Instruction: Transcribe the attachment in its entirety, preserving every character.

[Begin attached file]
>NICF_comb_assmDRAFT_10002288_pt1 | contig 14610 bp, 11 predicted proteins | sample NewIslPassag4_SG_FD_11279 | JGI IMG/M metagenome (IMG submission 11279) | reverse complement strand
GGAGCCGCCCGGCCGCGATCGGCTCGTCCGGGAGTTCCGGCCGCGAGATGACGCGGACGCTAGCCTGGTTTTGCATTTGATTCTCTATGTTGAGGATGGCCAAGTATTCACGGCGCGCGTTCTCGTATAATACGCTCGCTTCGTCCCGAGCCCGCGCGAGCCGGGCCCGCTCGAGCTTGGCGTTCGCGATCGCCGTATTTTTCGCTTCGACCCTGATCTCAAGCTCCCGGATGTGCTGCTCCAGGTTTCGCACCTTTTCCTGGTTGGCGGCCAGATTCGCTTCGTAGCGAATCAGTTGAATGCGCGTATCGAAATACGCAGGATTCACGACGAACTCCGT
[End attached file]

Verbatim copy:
>NICF_comb_assmDRAFT_10002288_pt1 | contig 14610 bp, 11 predicted proteins | sample NewIslPassag4_SG_FD_11279 | JGI IMG/M metagenome (IMG submission 11279) | reverse complement strand
GGAGCCGCCCGGCCGCGATCGGCTCGTCCGGGAGTTCCGGCCGCGAGATGACGCGGACGCTAGCCTGGTTTTGCATTTGATTCTCTATGTTGAGGATGGCCAAGTATTCACGGCGCGCGTTCTCGTATAATACGCTCGCTTCGTCCCGAGCCCGCGCGAGCCGGGCCCGCTCGAGCTTGGCGTTCGCGATCGCCGTATTTTTCGCTTCGACCCTGATCTCAAGCTCCCGGATGTGCTGCTCCAGGTTTCGCACCTTTTCCTGGTTGGCGGCCAGATTCGCTTCGTAGCGAATCAGTTGAATGCGCGTATCGAAATACGCAGGATTCACGACGAACTCCGT